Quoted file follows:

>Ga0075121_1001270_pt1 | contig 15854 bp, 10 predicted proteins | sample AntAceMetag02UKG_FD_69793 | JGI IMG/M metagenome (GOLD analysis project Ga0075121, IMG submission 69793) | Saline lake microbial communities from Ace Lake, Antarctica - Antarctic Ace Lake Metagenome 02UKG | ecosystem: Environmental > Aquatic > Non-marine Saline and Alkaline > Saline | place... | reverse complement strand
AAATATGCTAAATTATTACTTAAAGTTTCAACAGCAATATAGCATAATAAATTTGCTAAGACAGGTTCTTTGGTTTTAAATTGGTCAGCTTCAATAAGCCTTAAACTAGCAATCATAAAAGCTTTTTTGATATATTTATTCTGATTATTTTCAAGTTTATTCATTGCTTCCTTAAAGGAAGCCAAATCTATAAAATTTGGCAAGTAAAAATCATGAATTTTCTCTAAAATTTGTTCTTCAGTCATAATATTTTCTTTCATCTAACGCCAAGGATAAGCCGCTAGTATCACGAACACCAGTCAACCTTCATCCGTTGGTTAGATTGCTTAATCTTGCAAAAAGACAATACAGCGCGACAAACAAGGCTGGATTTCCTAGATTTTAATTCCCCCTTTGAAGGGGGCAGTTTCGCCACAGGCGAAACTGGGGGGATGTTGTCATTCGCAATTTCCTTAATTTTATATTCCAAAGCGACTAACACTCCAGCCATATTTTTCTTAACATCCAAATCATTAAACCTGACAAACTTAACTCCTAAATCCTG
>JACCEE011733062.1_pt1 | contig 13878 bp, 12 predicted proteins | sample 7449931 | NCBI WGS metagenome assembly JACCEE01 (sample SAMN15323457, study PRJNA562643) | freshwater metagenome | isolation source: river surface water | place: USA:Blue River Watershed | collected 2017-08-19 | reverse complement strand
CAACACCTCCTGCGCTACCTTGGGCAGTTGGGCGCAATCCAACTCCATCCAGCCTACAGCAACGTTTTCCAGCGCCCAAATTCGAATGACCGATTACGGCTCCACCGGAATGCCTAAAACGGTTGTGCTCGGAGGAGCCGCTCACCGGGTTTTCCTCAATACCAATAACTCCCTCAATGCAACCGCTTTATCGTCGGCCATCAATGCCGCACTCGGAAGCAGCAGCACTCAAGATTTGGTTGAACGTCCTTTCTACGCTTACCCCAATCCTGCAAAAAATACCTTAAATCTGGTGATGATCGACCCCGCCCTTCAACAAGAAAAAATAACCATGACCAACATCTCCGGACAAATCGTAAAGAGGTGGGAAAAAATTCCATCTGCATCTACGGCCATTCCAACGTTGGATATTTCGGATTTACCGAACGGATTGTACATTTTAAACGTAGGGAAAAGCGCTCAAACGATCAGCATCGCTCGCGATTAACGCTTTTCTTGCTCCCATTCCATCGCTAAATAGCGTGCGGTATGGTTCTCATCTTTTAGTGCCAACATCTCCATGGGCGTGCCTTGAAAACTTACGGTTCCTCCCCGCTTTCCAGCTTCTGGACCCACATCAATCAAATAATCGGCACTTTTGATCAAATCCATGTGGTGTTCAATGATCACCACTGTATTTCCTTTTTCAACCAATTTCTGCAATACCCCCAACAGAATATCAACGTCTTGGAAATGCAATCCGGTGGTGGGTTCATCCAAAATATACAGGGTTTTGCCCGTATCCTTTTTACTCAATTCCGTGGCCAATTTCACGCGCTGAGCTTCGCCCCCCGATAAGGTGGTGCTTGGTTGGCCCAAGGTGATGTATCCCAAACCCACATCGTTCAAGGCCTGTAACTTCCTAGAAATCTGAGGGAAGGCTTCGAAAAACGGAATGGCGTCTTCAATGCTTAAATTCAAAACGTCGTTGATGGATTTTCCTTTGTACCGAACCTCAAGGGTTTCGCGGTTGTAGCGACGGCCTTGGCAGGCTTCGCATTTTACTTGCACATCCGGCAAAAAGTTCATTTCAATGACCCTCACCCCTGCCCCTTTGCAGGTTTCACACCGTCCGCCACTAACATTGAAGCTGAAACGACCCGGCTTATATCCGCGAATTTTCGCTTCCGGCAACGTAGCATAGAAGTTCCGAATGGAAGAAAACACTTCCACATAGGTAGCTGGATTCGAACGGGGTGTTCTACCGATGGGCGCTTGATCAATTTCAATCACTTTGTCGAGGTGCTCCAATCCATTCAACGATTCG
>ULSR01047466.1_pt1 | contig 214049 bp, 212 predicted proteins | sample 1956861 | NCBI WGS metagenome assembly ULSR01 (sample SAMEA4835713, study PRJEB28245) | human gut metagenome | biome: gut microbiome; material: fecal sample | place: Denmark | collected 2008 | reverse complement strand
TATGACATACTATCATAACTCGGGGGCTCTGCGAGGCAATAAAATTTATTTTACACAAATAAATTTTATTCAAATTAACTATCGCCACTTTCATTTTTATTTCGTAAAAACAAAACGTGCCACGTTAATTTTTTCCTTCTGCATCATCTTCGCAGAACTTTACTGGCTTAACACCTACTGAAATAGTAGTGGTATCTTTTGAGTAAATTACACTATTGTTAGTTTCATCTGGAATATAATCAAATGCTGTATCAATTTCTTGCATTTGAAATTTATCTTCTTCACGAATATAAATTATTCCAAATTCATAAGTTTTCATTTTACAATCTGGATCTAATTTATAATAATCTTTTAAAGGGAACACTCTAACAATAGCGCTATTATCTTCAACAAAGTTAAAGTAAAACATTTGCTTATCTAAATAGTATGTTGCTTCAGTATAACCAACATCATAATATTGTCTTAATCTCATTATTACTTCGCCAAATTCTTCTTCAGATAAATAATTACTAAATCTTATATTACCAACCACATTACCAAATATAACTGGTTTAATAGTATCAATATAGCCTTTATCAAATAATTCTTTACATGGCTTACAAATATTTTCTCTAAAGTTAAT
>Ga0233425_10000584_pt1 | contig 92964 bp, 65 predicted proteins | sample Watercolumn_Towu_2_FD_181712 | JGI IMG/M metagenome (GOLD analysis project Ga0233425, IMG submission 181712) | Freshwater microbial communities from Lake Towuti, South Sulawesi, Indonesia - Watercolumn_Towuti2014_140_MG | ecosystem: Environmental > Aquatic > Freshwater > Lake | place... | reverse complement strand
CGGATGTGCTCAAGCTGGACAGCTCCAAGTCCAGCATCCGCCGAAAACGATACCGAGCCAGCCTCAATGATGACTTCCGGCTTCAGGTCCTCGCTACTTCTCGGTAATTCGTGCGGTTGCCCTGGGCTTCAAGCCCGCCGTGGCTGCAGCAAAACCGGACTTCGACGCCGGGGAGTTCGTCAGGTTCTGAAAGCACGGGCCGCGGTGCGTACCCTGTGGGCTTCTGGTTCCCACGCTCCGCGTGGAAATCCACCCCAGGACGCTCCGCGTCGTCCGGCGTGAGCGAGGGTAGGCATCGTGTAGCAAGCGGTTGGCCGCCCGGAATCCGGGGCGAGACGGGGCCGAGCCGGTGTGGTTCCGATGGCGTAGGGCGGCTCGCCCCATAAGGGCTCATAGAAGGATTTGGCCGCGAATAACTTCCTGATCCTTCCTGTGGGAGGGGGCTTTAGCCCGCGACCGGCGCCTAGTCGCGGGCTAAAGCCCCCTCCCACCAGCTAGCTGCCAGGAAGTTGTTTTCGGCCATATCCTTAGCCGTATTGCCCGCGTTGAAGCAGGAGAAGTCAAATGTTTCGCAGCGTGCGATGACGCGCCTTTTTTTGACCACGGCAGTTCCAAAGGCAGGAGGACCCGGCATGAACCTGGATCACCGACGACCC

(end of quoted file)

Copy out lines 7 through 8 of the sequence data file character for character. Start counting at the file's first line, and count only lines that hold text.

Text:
>Ga0233425_10000584_pt1 | contig 92964 bp, 65 predicted proteins | sample Watercolumn_Towu_2_FD_181712 | JGI IMG/M metagenome (GOLD analysis project Ga0233425, IMG submission 181712) | Freshwater microbial communities from Lake Towuti, South Sulawesi, Indonesia - Watercolumn_Towuti2014_140_MG | ecosystem: Environmental > Aquatic > Freshwater > Lake | place... | reverse complement strand
CGGATGTGCTCAAGCTGGACAGCTCCAAGTCCAGCATCCGCCGAAAACGATACCGAGCCAGCCTCAATGATGACTTCCGGCTTCAGGTCCTCGCTACTTCTCGGTAATTCGTGCGGTTGCCCTGGGCTTCAAGCCCGCCGTGGCTGCAGCAAAACCGGACTTCGACGCCGGGGAGTTCGTCAGGTTCTGAAAGCACGGGCCGCGGTGCGTACCCTGTGGGCTTCTGGTTCCCACGCTCCGCGTGGAAATCCACCCCAGGACGCTCCGCGTCGTCCGGCGTGAGCGAGGGTAGGCATCGTGTAGCAAGCGGTTGGCCGCCCGGAATCCGGGGCGAGACGGGGCCGAGCCGGTGTGGTTCCGATGGCGTAGGGCGGCTCGCCCCATAAGGGCTCATAGAAGGATTTGGCCGCGAATAACTTCCTGATCCTTCCTGTGGGAGGGGGCTTTAGCCCGCGACCGGCGCCTAGTCGCGGGCTAAAGCCCCCTCCCACCAGCTAGCTGCCAGGAAGTTGTTTTCGGCCATATCCTTAGCCGTATTGCCCGCGTTGAAGCAGGAGAAGTCAAATGTTTCGCAGCGTGCGATGACGCGCCTTTTTTTGACCACGGCAGTTCCAAAGGCAGGAGGACCCGGCATGAACCTGGATCACCGACGACCC